I’m actually now down to the Vanguard Total Stock Market Index and Berkshire Hathaway. My entire net worth is now literally a checking account, a house, and those two stocks. I don’t think it needs to be more complicated than that. The more complicated your portfolio is, the more knobs you have to fiddle with, and the more knobs you have to fiddle with the more opportunities you have to make regrettable, emotion-based decisions.
What’s a piece of commonly accepted investing wisdom you totally disagree with?
Buy low, sell high.
It’s right in theory, and it sounds smart. But starting an investment with a plan of when you’ll sell it is setting yourself up for failure. It’s introducing a trading mentality, which might work for some, but it’s far different than investing, which is where the quote is often used. Selling should be something that’s done sparingly and associated with your goals and needs, not what market prices are doing.
You once said you hoped your son would be poor someday. Why?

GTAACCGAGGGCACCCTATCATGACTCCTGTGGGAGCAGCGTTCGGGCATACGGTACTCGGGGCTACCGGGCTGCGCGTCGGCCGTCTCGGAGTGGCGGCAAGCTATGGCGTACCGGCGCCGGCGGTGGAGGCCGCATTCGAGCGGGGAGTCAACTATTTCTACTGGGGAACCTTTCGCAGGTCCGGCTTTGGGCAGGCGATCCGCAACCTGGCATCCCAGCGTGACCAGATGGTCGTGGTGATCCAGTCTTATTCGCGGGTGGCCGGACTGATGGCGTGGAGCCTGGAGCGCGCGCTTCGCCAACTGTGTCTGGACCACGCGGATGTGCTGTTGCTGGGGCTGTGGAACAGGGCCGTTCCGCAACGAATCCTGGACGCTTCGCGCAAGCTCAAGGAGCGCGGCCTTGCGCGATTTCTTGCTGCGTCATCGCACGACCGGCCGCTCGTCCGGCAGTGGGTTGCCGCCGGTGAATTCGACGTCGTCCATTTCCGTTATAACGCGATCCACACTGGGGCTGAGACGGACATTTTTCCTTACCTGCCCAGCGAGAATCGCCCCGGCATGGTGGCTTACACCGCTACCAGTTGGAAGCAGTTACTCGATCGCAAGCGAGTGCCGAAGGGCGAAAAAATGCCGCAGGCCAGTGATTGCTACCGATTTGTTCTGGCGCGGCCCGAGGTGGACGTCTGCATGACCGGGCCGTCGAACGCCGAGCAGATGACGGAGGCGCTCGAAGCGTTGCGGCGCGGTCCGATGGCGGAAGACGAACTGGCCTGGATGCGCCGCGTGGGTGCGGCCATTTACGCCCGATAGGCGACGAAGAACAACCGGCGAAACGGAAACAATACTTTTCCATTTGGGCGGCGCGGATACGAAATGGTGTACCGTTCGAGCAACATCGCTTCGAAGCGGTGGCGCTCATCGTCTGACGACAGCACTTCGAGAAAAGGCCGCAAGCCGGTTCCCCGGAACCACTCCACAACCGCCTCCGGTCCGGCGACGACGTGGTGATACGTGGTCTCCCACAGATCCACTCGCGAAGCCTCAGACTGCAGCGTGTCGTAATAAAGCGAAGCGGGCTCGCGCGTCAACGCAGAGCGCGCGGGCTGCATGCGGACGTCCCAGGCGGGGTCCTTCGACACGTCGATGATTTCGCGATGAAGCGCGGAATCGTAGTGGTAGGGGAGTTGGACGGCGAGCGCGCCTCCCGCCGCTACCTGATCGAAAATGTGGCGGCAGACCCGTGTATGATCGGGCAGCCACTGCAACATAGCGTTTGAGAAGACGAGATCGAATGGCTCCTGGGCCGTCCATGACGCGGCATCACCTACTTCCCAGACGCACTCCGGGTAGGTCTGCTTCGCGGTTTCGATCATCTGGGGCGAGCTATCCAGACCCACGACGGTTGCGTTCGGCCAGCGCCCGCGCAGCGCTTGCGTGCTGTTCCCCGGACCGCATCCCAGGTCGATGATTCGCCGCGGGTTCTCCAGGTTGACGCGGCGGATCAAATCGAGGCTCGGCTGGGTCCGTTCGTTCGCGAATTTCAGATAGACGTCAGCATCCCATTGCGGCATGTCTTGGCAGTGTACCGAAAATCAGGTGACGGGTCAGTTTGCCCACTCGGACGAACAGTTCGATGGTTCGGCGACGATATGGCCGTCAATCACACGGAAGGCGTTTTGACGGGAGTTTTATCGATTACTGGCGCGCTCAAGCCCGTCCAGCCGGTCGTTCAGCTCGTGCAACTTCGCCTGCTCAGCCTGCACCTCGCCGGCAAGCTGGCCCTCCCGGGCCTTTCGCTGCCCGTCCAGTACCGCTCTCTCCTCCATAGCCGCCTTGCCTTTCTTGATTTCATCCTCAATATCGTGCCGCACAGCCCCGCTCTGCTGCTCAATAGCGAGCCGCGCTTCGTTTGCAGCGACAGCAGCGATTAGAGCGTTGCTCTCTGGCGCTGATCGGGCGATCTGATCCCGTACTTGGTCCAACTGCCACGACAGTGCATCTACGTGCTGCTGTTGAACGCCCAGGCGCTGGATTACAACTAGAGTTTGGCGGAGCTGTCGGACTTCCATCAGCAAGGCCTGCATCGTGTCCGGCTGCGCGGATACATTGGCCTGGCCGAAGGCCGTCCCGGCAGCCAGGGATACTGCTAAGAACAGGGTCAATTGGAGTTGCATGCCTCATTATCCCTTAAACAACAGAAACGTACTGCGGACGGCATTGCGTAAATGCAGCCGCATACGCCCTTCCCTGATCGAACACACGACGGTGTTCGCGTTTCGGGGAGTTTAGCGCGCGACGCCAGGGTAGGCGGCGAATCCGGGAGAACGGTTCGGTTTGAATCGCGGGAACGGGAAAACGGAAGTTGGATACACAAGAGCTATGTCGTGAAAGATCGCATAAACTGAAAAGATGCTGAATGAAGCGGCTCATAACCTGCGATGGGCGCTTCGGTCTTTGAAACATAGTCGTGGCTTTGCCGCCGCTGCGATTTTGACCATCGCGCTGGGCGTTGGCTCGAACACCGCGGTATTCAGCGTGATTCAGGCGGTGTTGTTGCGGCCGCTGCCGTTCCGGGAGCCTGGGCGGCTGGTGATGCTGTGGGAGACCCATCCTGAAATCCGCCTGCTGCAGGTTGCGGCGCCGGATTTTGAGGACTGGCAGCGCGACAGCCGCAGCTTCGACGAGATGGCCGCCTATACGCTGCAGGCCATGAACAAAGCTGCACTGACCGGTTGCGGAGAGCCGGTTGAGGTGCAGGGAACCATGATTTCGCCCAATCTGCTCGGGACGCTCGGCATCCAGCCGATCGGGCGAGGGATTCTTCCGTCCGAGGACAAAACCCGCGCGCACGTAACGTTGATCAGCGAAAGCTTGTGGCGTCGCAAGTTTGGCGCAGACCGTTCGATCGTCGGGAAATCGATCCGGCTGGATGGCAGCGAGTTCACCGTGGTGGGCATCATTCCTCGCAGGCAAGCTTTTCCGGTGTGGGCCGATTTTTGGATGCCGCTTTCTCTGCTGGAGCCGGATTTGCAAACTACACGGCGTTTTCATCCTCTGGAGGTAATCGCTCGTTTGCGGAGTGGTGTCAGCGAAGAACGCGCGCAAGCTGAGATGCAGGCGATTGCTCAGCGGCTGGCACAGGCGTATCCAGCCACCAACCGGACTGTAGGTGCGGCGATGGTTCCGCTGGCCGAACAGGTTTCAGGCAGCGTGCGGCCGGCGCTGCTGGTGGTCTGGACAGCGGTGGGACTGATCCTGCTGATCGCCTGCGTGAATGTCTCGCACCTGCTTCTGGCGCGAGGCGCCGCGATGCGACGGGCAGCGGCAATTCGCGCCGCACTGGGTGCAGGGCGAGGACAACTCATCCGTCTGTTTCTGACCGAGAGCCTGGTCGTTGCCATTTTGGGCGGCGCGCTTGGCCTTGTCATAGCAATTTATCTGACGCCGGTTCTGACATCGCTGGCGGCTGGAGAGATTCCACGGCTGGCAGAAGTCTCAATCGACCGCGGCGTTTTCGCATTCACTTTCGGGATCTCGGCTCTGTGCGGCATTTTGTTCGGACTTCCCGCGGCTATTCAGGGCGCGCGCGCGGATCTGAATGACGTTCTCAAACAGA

Nothing teaches you about the value of money than experiencing its scarcity. He’ll always be safe and comfortable. But I want him to feel the power of a $1 by having to make tough decisions around budgeting and prioritizing. John Bogle once said “I grew up with the priceless advantage of having to work for what I got.” He’ll have to do the same. And he’ll thank me for it one day.
What have you changed your mind about in the last decade?
I respect the role of luck more today than I did a decade ago. I used to view successful people as clearly having more intelligence and drive than others. I’ve come to appreciate how much of success is due to luck, not the least of which is being born into a good family in a good country.